5 Elements of Fair Chance Talent Retention and Growth

January 04, 2022
Checkr Editor

Hiring fair chance talent isn’t just good for your company—it’s good for society. According to a recent Northwestern University study, individuals with criminal records have a much longer tenure and are less likely to quit their jobs voluntarily than other workers. What’s more, a separate study found that employment helps formerly incarcerated people gain economic stability after release and reduces the likelihood that they return to prison.

If you’re an employer who realizes the value of fair chance hiring and has implemented your own fair chance talent program, you’ve made big strides toward employment equality. Yet, recruiting and hiring system-impacted individuals is one step on a longer path. The other crucial element is committing to professional growth and development.


The first step in creating a successful work environment for all employees, including fair chance talent, is to ensure you’ve created a safe and comfortable environment. This includes having a clear confidentiality policy that mirrors the privacy policy you have in place for your employees without records.

It also means that fair chance talent have the freedom to choose whether or not they disclose their record. These employees may want to share their story, or they may choose to keep their personal history private. Either way, it’s their choice, so make it clear on day one (or before) that they shouldn’t feel any pressure to reveal any part of their personal life.


Organized and consistent onboarding practices are important for all employees, regardless of their history. In fact, when a company has great onboarding, 69 percent of employees are likely to stay for at least three years.

This is especially true for new employees who are formerly incarcerated. It’s likely that fair chance talent may have been out of the traditional workforce for several years, so not only will they need proper training on the tasks for their specific job, they’ll also need guidance with integrating into company culture. This may require additional training throughout the first few weeks or months on the job, so provide appropriate time to successfully ramp up.


After onboarding ends, fair chance employees may still need continued support as they navigate their new role. That’s why it’s smart to set up regular check-ins with HR or their manager where they can ask questions, share any concerns or just have a chance to speak openly about their experiences in the workforce.

To that end, it could also be helpful to connect them with a trusted, well-established employee to serve as a mentor and help them navigate the ins-and-outs of the organization.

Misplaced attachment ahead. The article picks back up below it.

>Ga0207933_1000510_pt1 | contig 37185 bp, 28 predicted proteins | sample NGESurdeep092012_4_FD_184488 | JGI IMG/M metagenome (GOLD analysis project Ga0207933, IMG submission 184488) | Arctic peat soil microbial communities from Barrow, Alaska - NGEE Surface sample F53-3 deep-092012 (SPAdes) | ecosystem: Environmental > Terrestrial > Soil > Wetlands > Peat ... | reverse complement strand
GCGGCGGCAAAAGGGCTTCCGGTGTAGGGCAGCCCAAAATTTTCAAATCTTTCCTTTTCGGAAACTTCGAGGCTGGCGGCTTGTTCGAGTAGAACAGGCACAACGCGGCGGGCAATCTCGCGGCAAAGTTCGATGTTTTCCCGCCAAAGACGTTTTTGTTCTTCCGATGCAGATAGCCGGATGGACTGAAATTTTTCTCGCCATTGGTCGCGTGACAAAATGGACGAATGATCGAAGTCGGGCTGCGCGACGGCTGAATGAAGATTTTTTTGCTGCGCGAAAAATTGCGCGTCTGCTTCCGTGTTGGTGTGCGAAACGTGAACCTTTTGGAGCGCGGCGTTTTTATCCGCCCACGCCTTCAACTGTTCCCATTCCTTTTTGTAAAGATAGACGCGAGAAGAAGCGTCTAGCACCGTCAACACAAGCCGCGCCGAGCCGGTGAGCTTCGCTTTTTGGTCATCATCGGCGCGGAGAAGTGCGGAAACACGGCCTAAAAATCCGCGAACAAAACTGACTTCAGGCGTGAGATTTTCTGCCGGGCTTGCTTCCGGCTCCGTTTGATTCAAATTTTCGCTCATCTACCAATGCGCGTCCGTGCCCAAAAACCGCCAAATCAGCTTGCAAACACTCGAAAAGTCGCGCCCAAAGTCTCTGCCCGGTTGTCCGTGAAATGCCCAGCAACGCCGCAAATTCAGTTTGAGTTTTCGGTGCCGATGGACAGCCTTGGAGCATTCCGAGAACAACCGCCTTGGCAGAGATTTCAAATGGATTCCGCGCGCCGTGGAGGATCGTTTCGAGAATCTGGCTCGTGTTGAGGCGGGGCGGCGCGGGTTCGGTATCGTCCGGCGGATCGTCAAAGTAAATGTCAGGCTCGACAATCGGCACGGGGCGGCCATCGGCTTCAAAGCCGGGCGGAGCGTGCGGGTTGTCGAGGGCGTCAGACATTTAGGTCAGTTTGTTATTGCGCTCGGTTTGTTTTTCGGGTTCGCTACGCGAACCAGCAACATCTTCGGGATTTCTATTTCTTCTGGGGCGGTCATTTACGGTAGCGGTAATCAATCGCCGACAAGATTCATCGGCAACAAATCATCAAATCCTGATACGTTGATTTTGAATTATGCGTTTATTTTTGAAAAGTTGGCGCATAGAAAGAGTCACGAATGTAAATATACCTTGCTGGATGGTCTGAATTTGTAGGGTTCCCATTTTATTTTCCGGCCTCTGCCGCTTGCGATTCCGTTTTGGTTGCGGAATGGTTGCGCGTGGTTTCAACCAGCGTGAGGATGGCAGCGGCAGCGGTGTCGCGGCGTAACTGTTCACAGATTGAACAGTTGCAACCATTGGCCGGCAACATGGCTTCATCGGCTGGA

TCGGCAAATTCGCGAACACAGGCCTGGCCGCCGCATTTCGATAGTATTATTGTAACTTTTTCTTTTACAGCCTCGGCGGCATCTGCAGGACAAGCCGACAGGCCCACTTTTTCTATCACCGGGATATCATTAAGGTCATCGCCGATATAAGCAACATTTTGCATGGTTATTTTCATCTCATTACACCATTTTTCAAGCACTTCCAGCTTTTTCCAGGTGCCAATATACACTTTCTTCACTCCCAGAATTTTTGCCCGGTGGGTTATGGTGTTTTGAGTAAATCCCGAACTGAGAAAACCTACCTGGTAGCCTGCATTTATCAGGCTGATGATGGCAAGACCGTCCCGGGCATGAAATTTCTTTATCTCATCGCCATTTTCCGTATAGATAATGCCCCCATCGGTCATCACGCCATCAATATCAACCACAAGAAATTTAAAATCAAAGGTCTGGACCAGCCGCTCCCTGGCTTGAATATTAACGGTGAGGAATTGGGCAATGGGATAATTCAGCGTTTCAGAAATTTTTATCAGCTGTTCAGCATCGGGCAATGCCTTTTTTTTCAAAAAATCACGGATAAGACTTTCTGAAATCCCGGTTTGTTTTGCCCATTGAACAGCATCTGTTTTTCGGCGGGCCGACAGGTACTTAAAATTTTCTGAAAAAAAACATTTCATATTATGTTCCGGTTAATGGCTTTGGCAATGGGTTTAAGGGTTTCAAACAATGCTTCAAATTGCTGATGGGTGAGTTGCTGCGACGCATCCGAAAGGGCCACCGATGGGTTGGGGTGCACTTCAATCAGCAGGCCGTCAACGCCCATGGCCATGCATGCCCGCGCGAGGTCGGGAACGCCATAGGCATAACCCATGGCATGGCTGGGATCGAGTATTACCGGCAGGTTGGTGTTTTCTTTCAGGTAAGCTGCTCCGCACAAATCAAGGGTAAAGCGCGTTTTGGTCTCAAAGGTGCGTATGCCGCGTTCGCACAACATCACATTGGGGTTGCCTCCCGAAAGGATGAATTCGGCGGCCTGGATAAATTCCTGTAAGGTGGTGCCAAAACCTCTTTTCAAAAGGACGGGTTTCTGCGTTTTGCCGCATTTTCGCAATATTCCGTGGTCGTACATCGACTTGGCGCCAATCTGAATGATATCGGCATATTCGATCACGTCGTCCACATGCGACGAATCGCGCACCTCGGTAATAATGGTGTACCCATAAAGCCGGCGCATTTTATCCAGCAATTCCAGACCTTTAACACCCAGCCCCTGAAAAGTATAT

As a side note, not only do mentoring opportunities provide a chance for employees to get better acclimated with the workplace, it can also have a positive effect on organizational diversity. Cornell University’s School of Industrial and Labor Relations found that mentoring programs dramatically improved promotion and retention rates for minorities and women—15 percent to 38 percent as compared to non-mentored employees.


If you’re new to hiring fair chance employees, you may need to set up specific HR policies to adapt to unique needs, similar to accommodations made for employees with disabilities or workers requiring maternity/paternity leave.

For instance, if your employee was recently released from prison, you’ll need to adjust your policies to allow them time off for parole or probation. Potential conviction history responsive accommodations for your talent could include:

  • The need to have a shift schedule, or agreed upon hours, that allow for employees to attend mandatory classes
  • Cooperation from their manager to have conversations or check-ins with the employee’s parole or probation officer to confirm employment status

These special accommodations could be a source of anxiety for your fair chance employees, so make sure to offer ample support and keep the lines of communication open. Doing so will ensure they feel safe and supported as they navigate their responsibilities.

5. Empower your existing workforce

The U.S. workforce has made progress when it comes to workplace equality and eliminating bias, but there is still a lot left to be done. And that work can start within your own organization. Educate employees on the importance of hiring fair chance talent, as well as the unique perspectives and skills they bring to the organization that can help further the company’s success.

You should also be ready to answer sensitive questions employees may have. By being transparent about your process for vetting talent (such as your individualized assessment process), you’ll put their minds at ease and clear up any concerns.

Turning fair chance candidates into loyal employees

By putting the right policies in place, and providing the right amount of support, safety and privacy, you can not only ensure that fair chance talent gets the opportunity to work, but also to build a rewarding career.

Check out How to be a Fair Chance Employer for more advice on hiring and retaining fair chance talent.

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1. Create an environment of psychological safety 2. Engage in onboarding and training programs 3. Set regular check-ins or offer mentorship opportunities 4. Implement fair chance HR policies 5. Empower your existing workforce

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